10 and 2.5 microns (µm) in aerodynamic diameter, respectively; and nitrogen dioxide (NO2).1 The air toxics emitted by motor vehicles include aldehydes (acetaldehyde, formaldehyde, and others), benzene, 1,3-butadiene, and a large number of substances known as polycyclic organic matter (including polycyclic aromatic hydrocarbons, or PAHs).

All of the pollutants emitted from motor vehicles also are produced by other sources such as industrial processes, electric power generation, and home heating. The contribution of motor vehicles to ambient levels varies, depending on the pollutant and the location. In most cases, motor vehicles are a major contributor (between 25 and 40 percent of the ambient levels), and for some pollutants—for example, carbon monoxide, ultrafine particles (PM0.1), and 1,3-butadiene—motor vehicles tend to be the dominant source.

Although motor vehicles contribute a significant portion, if not the largest part, of most air pollutants, in certain circumstances they can contribute a substantially higher amount to personal exposure. In particular, in urban centers, along roadsides, and especially in urban street canyons in crowded central business districts, mobile sources can contribute 2 to 10 times as much as in general background situations.2 For example, in England urban background levels of PM10 have been measured at 22–25 micrograms per cubic meter (µg/m3), and street-side levels have been measured at 24–38 µg/m3 (Department of the Environment, Transport, and Regions, 1999). Such a finding can have important implications for the potential acute health effects arising from exposure to these pollutants and for the chronic health effects on those people who spend a significant portion of their lives in these environments, especially the elderly, low-income, and other urban populations that may be especially sensitive to the effects of air pollution.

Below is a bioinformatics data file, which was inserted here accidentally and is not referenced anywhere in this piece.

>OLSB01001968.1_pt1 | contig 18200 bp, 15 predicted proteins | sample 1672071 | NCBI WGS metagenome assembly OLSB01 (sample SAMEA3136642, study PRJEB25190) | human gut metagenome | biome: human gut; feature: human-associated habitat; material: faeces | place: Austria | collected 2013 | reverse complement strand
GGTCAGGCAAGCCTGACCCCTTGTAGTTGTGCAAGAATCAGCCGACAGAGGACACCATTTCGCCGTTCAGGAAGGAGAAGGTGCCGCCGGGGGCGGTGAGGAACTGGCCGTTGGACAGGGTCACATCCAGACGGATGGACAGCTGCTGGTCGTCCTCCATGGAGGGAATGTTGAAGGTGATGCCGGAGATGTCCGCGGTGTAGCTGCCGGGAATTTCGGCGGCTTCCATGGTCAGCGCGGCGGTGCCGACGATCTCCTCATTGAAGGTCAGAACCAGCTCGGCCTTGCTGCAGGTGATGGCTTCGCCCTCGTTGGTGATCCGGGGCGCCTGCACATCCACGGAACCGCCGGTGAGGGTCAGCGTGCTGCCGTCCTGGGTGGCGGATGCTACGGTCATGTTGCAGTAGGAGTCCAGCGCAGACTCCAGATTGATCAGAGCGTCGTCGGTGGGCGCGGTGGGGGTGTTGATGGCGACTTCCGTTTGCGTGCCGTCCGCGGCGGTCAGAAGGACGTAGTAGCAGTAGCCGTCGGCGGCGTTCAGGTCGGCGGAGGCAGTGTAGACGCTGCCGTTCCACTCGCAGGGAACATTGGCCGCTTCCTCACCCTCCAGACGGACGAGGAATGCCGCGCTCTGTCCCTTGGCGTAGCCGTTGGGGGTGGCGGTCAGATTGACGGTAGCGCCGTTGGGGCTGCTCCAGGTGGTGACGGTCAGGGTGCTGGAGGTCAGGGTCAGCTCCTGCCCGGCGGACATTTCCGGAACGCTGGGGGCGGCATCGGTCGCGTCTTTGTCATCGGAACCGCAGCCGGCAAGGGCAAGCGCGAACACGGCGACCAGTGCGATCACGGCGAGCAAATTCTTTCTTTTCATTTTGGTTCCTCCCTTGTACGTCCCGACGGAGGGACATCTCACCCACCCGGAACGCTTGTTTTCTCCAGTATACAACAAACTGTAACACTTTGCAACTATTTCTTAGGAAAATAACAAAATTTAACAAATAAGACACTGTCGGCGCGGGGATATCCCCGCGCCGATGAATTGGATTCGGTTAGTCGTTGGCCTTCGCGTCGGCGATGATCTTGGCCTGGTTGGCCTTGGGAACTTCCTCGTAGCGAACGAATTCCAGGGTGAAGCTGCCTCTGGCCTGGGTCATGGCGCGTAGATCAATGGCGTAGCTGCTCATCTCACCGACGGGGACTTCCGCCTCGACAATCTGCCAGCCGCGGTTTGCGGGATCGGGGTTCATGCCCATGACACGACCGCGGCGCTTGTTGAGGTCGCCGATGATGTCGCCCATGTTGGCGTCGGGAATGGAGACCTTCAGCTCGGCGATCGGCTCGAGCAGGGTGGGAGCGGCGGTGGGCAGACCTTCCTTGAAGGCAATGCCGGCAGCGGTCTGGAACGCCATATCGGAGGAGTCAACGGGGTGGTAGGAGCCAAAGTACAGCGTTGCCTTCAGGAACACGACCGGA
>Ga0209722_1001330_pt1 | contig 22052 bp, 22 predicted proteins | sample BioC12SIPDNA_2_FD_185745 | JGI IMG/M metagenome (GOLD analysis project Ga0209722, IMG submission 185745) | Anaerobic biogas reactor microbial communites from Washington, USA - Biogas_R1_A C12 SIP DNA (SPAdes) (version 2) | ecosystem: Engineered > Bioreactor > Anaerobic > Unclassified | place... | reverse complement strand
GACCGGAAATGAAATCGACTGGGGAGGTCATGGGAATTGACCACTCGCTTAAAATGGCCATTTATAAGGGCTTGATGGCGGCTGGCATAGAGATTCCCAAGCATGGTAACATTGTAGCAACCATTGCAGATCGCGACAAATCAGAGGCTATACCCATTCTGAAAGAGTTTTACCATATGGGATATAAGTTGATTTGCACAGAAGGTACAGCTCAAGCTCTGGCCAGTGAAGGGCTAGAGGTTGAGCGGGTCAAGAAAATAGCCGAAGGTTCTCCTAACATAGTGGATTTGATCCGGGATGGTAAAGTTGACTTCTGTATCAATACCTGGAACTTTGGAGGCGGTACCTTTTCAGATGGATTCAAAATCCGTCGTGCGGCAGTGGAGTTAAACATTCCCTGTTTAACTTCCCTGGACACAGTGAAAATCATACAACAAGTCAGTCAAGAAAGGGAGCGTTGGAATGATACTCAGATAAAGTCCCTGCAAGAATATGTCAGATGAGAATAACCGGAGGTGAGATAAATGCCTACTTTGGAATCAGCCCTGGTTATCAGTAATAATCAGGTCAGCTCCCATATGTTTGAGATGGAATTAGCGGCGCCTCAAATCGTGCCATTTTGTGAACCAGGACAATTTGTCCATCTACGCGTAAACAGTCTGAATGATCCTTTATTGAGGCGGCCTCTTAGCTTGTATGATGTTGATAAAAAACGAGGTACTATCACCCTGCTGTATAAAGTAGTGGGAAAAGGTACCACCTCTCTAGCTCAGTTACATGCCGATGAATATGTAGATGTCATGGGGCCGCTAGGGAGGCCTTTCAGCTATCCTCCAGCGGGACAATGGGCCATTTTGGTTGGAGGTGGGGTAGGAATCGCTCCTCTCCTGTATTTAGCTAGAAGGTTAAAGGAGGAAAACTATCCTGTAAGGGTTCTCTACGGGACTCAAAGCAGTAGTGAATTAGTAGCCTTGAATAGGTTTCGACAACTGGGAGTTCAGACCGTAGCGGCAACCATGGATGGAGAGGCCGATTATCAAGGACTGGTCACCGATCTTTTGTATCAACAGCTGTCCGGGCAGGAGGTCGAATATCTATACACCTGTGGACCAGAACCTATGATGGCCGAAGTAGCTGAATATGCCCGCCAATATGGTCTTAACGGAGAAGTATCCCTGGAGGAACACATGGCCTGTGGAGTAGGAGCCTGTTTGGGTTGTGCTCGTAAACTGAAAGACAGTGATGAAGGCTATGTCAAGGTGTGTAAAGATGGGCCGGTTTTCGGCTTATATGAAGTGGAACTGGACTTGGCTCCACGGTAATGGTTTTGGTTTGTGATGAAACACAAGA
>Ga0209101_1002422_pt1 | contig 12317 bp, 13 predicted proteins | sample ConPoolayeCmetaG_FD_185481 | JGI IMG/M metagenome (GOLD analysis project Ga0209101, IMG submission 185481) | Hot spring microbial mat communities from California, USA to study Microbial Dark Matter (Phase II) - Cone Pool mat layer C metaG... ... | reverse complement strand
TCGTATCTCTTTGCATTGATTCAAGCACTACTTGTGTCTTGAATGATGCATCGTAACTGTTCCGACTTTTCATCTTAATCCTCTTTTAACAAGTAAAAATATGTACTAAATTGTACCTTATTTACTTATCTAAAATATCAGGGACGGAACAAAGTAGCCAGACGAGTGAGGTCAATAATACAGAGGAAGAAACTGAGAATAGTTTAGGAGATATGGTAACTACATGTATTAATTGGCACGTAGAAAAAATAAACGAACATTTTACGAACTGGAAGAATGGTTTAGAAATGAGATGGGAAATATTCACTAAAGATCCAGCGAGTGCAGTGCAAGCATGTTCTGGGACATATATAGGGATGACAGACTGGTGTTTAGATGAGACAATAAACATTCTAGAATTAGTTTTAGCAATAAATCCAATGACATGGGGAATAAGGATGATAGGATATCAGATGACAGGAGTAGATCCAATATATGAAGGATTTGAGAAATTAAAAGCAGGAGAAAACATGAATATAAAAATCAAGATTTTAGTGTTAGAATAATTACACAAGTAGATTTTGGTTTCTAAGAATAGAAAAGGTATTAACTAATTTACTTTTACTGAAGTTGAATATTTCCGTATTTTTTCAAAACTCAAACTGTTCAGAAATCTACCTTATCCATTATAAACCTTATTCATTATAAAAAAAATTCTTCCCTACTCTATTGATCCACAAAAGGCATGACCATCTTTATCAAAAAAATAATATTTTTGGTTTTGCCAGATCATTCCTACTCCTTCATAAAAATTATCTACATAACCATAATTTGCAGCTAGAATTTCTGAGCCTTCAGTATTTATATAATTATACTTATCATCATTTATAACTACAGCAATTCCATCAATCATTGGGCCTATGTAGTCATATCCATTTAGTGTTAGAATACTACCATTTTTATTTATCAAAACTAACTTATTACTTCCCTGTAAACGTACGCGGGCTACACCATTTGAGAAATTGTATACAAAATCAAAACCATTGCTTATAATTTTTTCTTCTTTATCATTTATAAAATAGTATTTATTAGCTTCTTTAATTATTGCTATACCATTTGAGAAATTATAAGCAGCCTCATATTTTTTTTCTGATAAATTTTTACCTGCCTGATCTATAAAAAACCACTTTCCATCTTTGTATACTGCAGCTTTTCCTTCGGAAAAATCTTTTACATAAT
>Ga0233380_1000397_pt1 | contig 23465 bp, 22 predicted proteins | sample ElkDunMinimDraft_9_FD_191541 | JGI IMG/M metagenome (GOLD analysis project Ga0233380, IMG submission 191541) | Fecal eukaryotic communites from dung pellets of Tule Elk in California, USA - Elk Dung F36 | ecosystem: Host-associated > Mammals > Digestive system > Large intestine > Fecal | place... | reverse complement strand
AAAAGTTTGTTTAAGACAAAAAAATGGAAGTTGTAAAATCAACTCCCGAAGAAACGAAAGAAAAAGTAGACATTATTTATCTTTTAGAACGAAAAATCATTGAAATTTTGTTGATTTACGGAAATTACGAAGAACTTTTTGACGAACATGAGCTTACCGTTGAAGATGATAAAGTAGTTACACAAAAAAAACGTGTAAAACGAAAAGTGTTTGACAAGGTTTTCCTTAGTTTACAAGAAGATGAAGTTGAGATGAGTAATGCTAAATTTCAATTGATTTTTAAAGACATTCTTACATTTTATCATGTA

Research conducted over the past several decades has identified some of the effects that different pollutants have on human health, including those on the respiratory, neurological, and cardiac systems, and those that promote several types of cancer. One of the challenges


Currently the ambient air quality standard is for nitrogen dioxide. Before 2000, however, there were standards for both nitrogen dioxide and nitrogen oxides, with different levels for each. A lot of the historical Chinese data are for NOx.


This is in general true, but for ozone, urban levels are generally lower than those found downwind of city centers, the result of the scavenging of the ambient ozone by high levels of ambient nitrogen oxides.

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